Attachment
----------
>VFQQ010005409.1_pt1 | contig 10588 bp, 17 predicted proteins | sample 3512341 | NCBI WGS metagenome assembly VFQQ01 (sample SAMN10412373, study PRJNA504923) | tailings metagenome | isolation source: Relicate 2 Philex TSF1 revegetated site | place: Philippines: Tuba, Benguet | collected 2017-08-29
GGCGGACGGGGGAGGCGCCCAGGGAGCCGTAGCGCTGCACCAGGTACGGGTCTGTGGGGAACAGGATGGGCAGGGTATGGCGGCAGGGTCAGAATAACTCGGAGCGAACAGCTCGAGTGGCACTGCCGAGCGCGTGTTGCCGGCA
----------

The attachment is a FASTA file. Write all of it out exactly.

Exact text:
>VFQQ010005409.1_pt1 | contig 10588 bp, 17 predicted proteins | sample 3512341 | NCBI WGS metagenome assembly VFQQ01 (sample SAMN10412373, study PRJNA504923) | tailings metagenome | isolation source: Relicate 2 Philex TSF1 revegetated site | place: Philippines: Tuba, Benguet | collected 2017-08-29
GGCGGACGGGGGAGGCGCCCAGGGAGCCGTAGCGCTGCACCAGGTACGGGTCTGTGGGGAACAGGATGGGCAGGGTATGGCGGCAGGGTCAGAATAACTCGGAGCGAACAGCTCGAGTGGCACTGCCGAGCGCGTGTTGCCGGCA